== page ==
The story of Tee Pee Treats Indigenous Cuisine: a journey of perseverance and love

Tee Pee Treats is located at the CO*LAB – Community {Arts} Laboratory in the Quarters on the East edge of Downtown Edmonton (9641 102 A Ave). They are open Tuesday to Saturday from 11 am to 7 pm

by Deena Goodrunning, Local Journalism Initiative Reporter 

(ANNews) – We all experience journeys and stories while we are on Mother Earth. Originally from Whitefish Lake First Nation, Curtis Cardinal is the owner and founder of Tee Pee Treats Indigenous Cuisine located in Edmonton.

According to Cardinal, Tee Pee Treats has been over 11 years in the making. In 2010 he was selling bannock out of his backpack at powwows to make extra money during the summer. But, the fact that he didn’t have the necessary Alberta food and safety qualifications caused his business to get shut down.

“The bannock police chased me out of there,” Cardinal said, smiling. He spoke more about why he started Tee Pee Treats. “I started my own business because I love to cook. And I learned how to cook from my mom and my aunties.”

But he said what threw him off his cooking journey were his struggles with drugs and alcohol. Cardinal had also previously struggled with being homeless. He told ANNews that he went to rehab in 2012 and soon after, a longtime friend of his, Ian Gladue, asked him to help him with his business Native Delights.

Cardinal explained that Native Delights started out as a vending cart and Gladue mentored him on how to run it. When Native Delights got a food truck, Cardinal would take it to different events across Alberta. The learning experience that he gained from Native Delights was crucial to him being able to run his own business and in 2015 Cardinal opened his own catering business.

“But, it wasn’t actually legit because I didn’t have my business license,” Cardinal said, smiling. “So I was just doing it out of my house, out of my garage.”

Eventually Cardinal got his business license in 2018 and he said that the process of opening and running Tee Pee Treats has been a lot of hard work. He has put numerous hours into the business and has had many late nights and many days away from his family —- all for the purpose of being able to feed good food to people.

Today, Tee Pee Treats has a dine-in and takeout location at 9641 102A Avenue in downtown Edmonton, where the Community Arts Laboratory (CO*LAB) is located. Tee Pee Treats also does catering at another kitchen located in Edmonton.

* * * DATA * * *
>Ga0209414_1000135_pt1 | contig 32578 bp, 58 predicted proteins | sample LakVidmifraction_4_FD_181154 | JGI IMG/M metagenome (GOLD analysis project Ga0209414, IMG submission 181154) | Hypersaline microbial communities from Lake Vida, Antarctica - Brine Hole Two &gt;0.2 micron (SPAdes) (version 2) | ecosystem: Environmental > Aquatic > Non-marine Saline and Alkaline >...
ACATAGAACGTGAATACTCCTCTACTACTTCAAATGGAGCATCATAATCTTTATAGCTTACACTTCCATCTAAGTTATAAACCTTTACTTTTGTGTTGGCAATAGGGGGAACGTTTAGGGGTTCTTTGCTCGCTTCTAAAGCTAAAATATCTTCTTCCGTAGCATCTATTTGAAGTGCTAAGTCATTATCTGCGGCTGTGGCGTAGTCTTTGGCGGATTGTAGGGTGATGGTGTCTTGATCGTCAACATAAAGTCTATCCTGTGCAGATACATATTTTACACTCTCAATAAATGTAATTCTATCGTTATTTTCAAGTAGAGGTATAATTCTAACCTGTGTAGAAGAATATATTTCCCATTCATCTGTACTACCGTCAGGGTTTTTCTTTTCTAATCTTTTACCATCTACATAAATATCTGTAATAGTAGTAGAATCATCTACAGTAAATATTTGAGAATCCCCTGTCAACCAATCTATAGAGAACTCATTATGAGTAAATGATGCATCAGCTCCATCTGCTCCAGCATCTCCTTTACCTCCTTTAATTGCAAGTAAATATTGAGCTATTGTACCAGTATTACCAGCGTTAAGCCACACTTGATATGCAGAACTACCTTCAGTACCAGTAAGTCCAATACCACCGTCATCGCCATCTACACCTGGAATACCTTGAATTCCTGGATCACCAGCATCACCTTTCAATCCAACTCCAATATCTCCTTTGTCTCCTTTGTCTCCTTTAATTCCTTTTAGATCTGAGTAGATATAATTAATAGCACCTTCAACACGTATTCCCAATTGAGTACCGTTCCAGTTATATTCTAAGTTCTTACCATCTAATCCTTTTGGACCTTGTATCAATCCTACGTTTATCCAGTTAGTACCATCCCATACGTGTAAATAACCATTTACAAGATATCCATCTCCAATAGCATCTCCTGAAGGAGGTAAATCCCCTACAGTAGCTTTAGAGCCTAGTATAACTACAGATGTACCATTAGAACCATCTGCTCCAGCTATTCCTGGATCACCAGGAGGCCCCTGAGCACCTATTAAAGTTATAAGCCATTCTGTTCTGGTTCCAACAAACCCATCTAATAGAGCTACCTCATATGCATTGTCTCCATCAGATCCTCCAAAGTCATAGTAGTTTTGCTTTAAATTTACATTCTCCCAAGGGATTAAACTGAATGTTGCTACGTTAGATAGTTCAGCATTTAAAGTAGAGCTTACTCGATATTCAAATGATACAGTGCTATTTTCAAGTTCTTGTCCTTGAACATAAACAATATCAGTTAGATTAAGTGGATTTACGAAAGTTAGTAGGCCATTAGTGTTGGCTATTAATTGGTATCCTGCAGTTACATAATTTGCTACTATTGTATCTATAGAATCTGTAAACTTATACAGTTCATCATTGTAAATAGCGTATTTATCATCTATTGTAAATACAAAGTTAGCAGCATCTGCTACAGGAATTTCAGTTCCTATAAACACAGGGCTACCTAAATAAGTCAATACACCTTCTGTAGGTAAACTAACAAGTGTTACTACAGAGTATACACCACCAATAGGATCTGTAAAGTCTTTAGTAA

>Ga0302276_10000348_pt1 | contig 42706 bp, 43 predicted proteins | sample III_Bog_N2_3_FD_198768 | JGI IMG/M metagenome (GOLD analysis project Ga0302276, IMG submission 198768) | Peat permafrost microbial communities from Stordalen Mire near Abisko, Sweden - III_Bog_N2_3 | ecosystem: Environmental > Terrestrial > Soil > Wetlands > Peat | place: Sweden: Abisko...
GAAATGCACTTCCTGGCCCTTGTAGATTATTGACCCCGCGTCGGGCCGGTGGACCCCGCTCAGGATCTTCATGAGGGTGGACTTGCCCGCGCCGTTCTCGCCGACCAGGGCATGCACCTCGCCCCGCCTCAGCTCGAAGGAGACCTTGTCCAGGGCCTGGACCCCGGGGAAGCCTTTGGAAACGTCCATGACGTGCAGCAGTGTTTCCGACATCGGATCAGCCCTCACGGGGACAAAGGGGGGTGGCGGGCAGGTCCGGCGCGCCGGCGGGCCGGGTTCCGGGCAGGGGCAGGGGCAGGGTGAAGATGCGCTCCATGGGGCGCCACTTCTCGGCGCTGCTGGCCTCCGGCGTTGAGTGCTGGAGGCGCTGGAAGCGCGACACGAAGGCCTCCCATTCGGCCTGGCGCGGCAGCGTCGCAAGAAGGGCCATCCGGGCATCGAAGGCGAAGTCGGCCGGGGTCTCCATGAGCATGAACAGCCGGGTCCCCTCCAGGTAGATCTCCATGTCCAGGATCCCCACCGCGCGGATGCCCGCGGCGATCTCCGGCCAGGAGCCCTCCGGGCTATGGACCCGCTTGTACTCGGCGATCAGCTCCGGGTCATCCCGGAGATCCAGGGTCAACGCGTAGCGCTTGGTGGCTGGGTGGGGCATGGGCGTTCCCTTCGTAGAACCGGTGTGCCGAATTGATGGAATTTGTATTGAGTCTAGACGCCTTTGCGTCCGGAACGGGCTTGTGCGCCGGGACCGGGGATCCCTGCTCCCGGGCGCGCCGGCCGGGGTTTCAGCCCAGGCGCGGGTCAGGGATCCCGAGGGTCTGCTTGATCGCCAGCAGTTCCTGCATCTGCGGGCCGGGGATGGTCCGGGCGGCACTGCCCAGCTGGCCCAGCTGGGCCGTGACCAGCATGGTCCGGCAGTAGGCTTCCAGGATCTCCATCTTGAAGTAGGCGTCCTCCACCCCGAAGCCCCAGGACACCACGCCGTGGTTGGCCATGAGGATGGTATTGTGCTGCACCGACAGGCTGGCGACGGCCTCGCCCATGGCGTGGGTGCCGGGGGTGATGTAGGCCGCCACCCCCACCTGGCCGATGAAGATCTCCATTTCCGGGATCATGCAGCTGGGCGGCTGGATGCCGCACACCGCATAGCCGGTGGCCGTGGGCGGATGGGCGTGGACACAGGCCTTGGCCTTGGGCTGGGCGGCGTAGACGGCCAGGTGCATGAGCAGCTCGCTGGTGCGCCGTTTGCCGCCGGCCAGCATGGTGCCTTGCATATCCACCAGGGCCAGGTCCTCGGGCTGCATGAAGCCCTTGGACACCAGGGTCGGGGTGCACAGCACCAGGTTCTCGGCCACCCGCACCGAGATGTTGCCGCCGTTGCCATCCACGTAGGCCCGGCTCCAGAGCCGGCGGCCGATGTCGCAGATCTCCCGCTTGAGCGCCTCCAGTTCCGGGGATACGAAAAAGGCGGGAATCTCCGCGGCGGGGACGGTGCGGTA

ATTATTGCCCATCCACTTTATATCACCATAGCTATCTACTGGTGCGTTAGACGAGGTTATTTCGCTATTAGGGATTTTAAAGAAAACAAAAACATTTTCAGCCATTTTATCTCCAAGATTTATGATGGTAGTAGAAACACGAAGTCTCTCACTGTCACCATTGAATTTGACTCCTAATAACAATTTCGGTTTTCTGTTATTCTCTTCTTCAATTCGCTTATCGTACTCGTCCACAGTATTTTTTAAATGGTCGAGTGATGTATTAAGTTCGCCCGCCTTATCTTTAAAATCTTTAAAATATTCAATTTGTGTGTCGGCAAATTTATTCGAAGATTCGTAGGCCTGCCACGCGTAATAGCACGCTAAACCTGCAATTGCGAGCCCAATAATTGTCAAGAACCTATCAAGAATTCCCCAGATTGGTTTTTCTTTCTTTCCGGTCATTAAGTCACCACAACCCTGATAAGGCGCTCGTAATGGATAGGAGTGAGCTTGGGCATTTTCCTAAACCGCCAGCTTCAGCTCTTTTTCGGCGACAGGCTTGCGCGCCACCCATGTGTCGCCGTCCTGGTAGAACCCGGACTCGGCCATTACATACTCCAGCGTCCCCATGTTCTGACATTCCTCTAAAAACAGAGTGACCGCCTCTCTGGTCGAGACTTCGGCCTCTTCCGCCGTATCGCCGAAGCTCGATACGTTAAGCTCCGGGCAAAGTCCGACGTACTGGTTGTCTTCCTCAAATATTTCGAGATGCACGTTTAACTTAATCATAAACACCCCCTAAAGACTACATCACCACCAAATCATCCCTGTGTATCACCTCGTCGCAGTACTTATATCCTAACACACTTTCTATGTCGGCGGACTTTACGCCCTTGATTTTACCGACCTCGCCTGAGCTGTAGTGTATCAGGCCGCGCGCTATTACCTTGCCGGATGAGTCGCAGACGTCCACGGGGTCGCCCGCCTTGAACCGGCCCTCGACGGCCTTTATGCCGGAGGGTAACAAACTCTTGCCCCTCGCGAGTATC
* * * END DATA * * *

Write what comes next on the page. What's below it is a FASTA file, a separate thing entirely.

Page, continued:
Cardinal said the current dine-in location of Tee Pee Treats is a really good one and that the partnership with CO*LAB and The Quarter Arts Society was one of the best things to happen for Tee Pee Treats this year. The CO*LAB building where Tee Pee Treats is located has spaces for music events, dancers and drummers. There’s an inside and outside component to the restaurant. Cardinal said the building is what he has always dreamed of in a restaurant.

“I’ve always had a vision in my mind where I wanted to have these restaurants built as teepees all across everywhere – all across turtle island.”

Cardinal said what he loves most about working at Tee Pee Treats is making the food, meeting new people everyday and learning new things about the food industry. Throughout the interview Cardinal exuded a genuine love for his job and also a love for people. One way he demonstrates that love is by his initiatives to give back to the community.

One of those initiatives was Tee Pee Treats’ Giving Back to the Streets 5 event. Sponsored by Astum Auto Loans, the event took place on September 25 at its CO*LAB location. Cardinal said he’d been planning the event for two years but, due to the COVID-19 pandemic it wasn’t possible until this year. The event had live performances, drummers and free food and it included various donations such as winter clothing for the community.

Another way that Tee Pee Treats gives back to the community is through its suspended meal program (SPM). The SPM is where members of the community donate money to the program and Tee Pee Treats then uses that money to make food for those who are unable to pay for their own food and are in need. Cardinal said it’s really the community that is feeding those who are in need, because while Tee Pee Treats makes the food it’s the donations from the community that make the SPM possible.

“Since we opened in July this year at the new location we must have fed at least 300 people,” Cardinal said. “Hungry people hear about the program and come here and get something to eat.”

In the future once Tee Pee Treats grows bigger Cardinal plans on giving back to the community in bigger ways. One way he wants to give back is by starting an Indigenous trust fund. The idea would be that Indigenous people who are financially in need could access money from the trust fund through Tee Pee Treats. Cardinal explained that they could use the money for things like paying for groceries or addiction programs.

When asked if he had a message he would like to share with those who may be struggling or aspiring to open their own business, Cardinal’s message was: “Just do what you love to do, work hard and don’t give up.”

He explained that he wouldn’t be working at Tee Pee Treats if he didn’t love it. But, running the business is a lot of hard work and he’s faced lots of difficulties. However, despite everything he has been through he hasn’t ever given up on Tee Pee Treats. The knowledge that others, including his children, are watching him motivates him to keep on persevering.

“A lot of people inspire me, but I want to inspire others too,” Cardinal said. “And I hope that’s what I’m accomplishing with Tee Pee Treats: inspiring others.”

More information on Tee Pee Treats can be found at its website:

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